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PinkMonkey.com Digital Library - PinkMonkey.clom-Digital Library-Dracula by Bram Stoker

"I swear to you by all that I hold sacred that I have not removed nor touched her. What happened was this: Two nights ago my friend Seward and I came herewith good purpose, believe me. I opened that coffin, which was then sealed up, and we found it, as now empty. We then waited, and saw something white come through the trees. The next day we came here in day-time, and she lay there. Did she not, friend John?"

"Yes."

"That night we were just in time. One more so small child was missing, and we find it, thank God, unharmed amongst the graves. Yesterday I came here before sundown, for at sundown the Un-Dead can move. I waited here all the night till the sun rose, but I saw nothing. It was most probable that it was because I had laid over the clamps of those doors garlic, which the Un-Dead cannot bear, and other things which they shun. Last night there was no exodus, so to-night before the sundown I took away my garlic and other things. And so it is we find this coffin empty. But bear with me. So far there is much that is strange. Wait you with me outside, unseen and unheard, and things much stranger are yet to be. So"-here he shut the dark slide of his lantern-"now to the outside." He opened the door, and we filed out, he coming last and locking the door behind him.

Oh! but it seemed fresh and pure in the night air after the terror of that vault. How sweet it was to see the clouds race by, and the passing gleams of the moonlight between the scudding clouds crossing and passing-like the gladness and sorrow of a manís life; how sweet it was to breathe the fresh air, that had no taint of death and decay; how humanising to see the red lighting of the sky beyond the hill, and to hear far away the muffled roar that marks the life of a great city. Each in his own way was solemn and overcome. Arthur was silent, and was, I could see, striving to grasp the purpose and the inner meaning of the mystery. I was myself tolerably patient, and half inclined again to throw aside doubt and to accept Van Helsingís conclusions. Quincey Morris was phlegmatic in the way of a man who accepts all things, and accepts them in the spirit of cool bravery, with hazard of all he has to stake. Not being able to smoke, he cut himself a good-sized plug of tobacco and began to chew. As to Van Helsing, he was employed in a definite way. First he took from his bag a mass of what looked like thin, wafer-like biscuit, which was carefully rolled up in a white napkin; next he took out a double-handful of some whitish stuff, like dough or putty. He crumbled the wafer up fine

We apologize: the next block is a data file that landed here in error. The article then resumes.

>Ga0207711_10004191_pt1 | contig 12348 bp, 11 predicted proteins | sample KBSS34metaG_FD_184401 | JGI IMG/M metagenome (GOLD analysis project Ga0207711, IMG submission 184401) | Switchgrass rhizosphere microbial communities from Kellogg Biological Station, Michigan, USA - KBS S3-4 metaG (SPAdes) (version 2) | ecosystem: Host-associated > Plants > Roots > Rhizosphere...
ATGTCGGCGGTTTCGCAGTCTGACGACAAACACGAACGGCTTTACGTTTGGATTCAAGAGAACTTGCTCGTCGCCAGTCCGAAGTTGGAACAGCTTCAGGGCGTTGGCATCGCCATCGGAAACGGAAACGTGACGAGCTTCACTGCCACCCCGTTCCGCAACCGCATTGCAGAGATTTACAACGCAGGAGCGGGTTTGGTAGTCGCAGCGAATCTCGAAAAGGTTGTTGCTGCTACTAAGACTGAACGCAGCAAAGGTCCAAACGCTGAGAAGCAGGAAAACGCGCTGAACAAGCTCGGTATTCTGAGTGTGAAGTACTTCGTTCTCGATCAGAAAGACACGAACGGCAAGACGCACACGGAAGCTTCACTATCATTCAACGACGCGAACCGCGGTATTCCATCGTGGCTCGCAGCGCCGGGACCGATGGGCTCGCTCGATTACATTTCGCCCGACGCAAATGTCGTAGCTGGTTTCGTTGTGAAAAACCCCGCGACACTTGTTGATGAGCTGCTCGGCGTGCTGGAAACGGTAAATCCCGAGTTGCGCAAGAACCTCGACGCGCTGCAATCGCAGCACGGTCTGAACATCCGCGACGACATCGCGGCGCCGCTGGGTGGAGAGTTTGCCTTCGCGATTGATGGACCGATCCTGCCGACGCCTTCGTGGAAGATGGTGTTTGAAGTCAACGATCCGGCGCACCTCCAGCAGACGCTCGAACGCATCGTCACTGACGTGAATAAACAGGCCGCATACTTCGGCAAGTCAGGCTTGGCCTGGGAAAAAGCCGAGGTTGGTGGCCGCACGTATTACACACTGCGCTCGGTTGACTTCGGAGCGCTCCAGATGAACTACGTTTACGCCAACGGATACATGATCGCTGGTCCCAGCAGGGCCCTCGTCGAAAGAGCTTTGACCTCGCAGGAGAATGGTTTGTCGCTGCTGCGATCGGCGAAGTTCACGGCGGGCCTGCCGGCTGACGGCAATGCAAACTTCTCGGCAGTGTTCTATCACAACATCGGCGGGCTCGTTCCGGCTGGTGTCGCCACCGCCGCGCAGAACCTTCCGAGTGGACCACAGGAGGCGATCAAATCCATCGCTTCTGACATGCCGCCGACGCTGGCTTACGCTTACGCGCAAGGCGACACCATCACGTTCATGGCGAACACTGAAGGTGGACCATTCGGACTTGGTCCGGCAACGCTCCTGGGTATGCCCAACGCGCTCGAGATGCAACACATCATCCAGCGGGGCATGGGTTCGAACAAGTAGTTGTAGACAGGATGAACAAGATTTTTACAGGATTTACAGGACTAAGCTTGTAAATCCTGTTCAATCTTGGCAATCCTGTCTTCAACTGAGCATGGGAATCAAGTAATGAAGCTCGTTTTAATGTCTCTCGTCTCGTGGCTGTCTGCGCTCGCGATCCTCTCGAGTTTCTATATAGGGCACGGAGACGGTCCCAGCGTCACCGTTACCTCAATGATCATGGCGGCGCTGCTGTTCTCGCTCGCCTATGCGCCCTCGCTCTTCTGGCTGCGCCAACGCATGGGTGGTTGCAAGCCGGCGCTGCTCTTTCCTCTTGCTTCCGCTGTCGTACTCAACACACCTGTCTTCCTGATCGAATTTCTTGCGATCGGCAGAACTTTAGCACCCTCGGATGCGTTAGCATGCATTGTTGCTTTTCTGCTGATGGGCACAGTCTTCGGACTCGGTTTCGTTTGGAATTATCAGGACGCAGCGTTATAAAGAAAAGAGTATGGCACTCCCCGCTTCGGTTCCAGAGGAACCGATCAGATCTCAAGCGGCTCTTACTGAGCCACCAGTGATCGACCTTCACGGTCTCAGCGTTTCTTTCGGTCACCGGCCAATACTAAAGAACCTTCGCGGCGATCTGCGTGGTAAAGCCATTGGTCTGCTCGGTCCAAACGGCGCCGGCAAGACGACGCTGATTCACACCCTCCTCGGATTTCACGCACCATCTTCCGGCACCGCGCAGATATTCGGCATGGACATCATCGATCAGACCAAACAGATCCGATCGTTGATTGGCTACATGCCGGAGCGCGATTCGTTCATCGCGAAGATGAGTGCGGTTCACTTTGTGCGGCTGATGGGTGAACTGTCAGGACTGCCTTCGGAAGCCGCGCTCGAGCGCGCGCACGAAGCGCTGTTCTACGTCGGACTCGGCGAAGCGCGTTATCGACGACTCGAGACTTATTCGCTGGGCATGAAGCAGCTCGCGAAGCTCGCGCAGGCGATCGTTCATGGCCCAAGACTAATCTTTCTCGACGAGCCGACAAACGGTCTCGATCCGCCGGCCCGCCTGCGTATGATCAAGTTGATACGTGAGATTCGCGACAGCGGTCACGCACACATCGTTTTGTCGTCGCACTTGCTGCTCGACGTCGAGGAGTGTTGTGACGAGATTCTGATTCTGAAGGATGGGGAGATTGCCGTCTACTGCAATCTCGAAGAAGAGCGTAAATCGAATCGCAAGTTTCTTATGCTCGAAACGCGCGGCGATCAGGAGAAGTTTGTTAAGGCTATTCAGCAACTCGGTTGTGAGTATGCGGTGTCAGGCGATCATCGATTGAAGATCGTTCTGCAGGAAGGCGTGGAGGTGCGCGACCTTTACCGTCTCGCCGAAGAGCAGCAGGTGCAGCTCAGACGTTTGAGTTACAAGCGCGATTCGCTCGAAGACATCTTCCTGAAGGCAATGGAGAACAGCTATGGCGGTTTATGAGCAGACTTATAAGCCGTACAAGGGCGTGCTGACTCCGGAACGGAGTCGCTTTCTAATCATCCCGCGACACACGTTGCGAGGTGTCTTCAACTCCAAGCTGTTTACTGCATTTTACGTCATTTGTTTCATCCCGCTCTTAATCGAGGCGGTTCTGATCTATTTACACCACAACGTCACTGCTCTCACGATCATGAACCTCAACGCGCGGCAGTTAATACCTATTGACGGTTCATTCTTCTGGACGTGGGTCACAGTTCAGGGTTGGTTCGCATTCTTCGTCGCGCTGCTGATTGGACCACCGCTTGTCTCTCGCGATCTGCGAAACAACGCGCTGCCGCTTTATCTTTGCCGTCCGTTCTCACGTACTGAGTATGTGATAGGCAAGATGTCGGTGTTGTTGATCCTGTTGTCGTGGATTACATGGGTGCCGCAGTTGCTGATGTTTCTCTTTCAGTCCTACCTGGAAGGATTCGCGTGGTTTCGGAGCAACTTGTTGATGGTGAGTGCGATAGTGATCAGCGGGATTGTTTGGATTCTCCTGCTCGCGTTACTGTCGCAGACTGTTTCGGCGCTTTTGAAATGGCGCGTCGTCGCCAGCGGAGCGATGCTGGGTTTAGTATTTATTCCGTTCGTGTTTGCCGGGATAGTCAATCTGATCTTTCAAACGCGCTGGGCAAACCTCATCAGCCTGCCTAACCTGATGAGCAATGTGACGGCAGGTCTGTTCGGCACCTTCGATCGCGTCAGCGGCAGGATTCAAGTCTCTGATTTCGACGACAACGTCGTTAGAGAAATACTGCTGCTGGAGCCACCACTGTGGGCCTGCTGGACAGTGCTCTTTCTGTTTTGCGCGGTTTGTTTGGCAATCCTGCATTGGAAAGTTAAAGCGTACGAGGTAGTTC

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PinkMonkey.com Digital Library - PinkMonkey.clom-Digital Library-Dracula by Bram Stoker



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